Starting with the afternoon of February 5, a much smaller crowd of people rallied in support of the Grindeanu government at Cotroceni Palace. Between 1,500 and 2,500 people rallied, demanded the resignation of President Klaus Iohannis.[47] The following day, around 4,000 counter-protesters also met in front of Cotroceni Palace,[48] and up to 1,000 people on February 7.[citation needed]

As snowy weather swept Bucharest of February 8, President Iohannis went out to meet the 100 people protesting in front of the Cotroceni Palace against his presidency, in order to speak with them and give them tea. He told the protesters that "we are all Romanians", as a response to many protesters claiming he is against the Romanian population due to his German ethnicity. The dialogue quickly broke down as protesters were shouting against him, uninterested in establishing a discussion, and he left soon after. The anti-Iohannis protest attracted 400 people that day.[49]

On February 12, the pro-government/anti-Iohannis protest continued for its 9th day with 400 protesters.[43]

Reactions

Klaus Iohannis

After receiving negative opinions from the judicial institutions regarding the government ordinance bills, President of Romania Klaus Iohannis stated on 20 January that the presidency requested the government to withdraw the government proposals.[50]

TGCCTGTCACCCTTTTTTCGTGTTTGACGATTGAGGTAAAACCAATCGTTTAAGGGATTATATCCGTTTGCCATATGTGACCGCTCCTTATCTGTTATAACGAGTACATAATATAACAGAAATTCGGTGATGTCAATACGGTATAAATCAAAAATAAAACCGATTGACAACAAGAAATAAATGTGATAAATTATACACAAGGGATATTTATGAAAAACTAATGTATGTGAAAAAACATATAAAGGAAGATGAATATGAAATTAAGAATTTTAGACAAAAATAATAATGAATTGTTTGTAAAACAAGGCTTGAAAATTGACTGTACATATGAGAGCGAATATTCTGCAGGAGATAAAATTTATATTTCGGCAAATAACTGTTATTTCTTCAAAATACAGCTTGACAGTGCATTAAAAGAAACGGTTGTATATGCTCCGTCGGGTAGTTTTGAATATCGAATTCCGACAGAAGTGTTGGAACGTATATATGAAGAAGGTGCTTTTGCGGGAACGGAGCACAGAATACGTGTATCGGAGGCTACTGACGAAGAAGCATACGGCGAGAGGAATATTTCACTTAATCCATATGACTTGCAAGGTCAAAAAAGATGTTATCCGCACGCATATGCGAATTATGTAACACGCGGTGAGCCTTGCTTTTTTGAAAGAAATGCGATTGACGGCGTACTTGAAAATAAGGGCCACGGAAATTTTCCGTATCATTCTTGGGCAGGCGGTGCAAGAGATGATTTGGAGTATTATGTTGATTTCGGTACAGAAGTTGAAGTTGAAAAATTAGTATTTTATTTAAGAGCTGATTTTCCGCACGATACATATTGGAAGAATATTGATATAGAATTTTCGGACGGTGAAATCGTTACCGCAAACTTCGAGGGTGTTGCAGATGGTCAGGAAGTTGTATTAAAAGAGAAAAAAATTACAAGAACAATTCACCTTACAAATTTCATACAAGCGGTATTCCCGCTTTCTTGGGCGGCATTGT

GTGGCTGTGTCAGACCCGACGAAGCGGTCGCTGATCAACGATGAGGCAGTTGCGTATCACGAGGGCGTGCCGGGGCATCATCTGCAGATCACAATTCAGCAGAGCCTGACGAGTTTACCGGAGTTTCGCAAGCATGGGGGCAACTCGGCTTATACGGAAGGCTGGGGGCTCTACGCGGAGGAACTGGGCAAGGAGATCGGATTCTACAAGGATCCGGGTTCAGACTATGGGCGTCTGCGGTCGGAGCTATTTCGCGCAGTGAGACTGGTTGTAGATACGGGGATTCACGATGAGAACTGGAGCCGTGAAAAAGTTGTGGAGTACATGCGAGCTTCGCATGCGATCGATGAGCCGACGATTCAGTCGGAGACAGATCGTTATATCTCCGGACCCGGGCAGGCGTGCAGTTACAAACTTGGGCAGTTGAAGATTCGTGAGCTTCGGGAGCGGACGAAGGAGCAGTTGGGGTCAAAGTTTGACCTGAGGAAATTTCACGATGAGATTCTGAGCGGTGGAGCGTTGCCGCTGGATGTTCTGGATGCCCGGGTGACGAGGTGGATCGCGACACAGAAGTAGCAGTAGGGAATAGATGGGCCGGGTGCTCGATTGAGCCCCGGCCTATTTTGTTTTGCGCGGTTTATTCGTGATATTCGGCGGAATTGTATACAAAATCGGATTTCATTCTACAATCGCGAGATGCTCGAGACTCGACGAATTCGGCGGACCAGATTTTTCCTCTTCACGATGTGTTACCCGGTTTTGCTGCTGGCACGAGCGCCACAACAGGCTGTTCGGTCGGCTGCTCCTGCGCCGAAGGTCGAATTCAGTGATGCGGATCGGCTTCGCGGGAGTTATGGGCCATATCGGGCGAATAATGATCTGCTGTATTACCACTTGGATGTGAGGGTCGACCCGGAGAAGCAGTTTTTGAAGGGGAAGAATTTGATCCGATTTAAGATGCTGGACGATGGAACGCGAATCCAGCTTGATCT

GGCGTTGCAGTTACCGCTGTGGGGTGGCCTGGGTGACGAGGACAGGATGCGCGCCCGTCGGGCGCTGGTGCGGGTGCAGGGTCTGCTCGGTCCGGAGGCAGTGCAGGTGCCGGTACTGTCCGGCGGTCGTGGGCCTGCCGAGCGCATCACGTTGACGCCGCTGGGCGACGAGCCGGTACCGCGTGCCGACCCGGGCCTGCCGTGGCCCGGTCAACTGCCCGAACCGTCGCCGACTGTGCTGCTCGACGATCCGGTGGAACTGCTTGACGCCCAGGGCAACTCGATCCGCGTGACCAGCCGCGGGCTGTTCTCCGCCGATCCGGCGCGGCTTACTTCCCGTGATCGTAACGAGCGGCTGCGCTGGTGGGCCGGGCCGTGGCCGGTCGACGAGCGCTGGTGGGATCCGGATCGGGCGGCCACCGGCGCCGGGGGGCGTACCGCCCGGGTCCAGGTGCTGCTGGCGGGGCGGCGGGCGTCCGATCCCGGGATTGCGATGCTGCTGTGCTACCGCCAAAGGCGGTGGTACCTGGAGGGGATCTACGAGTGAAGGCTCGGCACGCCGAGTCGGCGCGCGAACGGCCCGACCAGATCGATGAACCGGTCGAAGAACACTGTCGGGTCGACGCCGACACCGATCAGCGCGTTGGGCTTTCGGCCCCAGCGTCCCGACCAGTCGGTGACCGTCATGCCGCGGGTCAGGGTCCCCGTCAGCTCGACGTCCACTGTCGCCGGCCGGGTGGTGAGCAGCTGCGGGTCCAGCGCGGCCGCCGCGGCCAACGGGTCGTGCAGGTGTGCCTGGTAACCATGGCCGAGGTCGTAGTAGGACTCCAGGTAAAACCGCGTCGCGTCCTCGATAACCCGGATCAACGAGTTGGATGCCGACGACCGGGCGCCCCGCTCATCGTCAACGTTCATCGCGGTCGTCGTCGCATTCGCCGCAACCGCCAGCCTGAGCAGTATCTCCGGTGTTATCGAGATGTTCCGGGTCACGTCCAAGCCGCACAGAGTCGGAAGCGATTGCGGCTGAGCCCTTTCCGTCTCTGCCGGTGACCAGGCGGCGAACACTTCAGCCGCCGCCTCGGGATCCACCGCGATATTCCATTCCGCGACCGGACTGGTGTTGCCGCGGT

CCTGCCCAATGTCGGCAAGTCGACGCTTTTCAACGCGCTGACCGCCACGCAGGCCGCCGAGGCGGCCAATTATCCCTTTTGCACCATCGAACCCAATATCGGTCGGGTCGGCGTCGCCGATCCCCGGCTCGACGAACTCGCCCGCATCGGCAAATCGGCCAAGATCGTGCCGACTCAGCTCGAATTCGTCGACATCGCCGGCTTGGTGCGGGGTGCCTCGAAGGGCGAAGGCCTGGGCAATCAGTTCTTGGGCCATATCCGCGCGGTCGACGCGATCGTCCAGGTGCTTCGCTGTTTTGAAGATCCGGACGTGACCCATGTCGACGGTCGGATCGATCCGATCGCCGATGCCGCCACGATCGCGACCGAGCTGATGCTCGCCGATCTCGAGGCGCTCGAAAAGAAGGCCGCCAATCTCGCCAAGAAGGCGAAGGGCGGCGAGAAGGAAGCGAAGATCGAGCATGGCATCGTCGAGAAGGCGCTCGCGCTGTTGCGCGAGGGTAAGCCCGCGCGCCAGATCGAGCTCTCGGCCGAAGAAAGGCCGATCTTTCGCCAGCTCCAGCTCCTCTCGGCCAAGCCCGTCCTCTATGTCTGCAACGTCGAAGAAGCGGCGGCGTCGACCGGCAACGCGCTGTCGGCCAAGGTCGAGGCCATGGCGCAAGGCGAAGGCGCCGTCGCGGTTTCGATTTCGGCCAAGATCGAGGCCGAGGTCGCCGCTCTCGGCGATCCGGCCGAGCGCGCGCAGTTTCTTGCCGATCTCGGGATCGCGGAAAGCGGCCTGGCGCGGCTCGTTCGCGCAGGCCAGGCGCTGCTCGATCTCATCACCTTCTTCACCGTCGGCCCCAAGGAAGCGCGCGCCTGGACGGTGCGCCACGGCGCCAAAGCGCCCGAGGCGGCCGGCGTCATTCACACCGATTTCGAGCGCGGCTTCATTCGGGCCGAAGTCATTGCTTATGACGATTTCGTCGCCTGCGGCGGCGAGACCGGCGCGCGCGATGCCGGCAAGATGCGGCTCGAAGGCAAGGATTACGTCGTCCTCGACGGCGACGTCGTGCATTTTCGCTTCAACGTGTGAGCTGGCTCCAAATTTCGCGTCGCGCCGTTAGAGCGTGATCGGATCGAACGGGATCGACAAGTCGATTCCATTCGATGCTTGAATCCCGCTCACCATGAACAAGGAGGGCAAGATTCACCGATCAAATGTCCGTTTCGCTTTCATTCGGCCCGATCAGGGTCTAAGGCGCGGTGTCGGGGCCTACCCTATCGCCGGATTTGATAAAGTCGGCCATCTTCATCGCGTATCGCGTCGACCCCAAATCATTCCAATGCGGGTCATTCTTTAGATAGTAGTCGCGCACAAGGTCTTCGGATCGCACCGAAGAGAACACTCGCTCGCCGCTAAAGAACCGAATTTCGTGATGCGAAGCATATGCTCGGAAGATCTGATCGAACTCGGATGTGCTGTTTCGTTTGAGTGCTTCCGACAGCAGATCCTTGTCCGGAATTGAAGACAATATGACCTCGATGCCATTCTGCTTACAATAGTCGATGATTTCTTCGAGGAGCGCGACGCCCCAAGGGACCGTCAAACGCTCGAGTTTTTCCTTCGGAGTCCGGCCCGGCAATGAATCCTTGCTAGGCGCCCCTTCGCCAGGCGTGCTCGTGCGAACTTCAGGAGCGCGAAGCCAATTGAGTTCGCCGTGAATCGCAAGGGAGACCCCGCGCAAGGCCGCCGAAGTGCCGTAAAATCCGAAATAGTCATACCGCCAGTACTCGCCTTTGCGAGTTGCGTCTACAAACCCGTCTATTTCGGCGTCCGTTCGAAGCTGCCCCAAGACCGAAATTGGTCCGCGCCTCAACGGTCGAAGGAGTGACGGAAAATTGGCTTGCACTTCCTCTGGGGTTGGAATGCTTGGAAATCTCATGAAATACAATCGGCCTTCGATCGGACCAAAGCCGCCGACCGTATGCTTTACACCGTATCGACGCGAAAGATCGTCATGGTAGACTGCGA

Following the protests on 22 January, Klaus Iohannis announced that he would call for a referendum in order for the public opinion to have a say on these controversial issues.[51] He rebutted Dragnea's claims of a coup by declaring that PSD was attempting a coup d'état against the rule of law in the country, and that Romanians had the right to vote on these issues, especially since they were not part of PSD's electoral programme upon which they won the 2016 parliamentary elections.[51]

Liviu Dragnea

Liviu Dragnea stated on 23 January that the President's attendance at the government meeting on 18 January was unconstitutional, and that he was attempting a coup against a democratically elected government by participating (and "leading") the protest on 22 January.[52] Furthermore, he stated that the President has been insistent in blocking the implementation of PSD's electoral programme, and that the president's actions risked the possibility of his suspension by the Parliament.[52]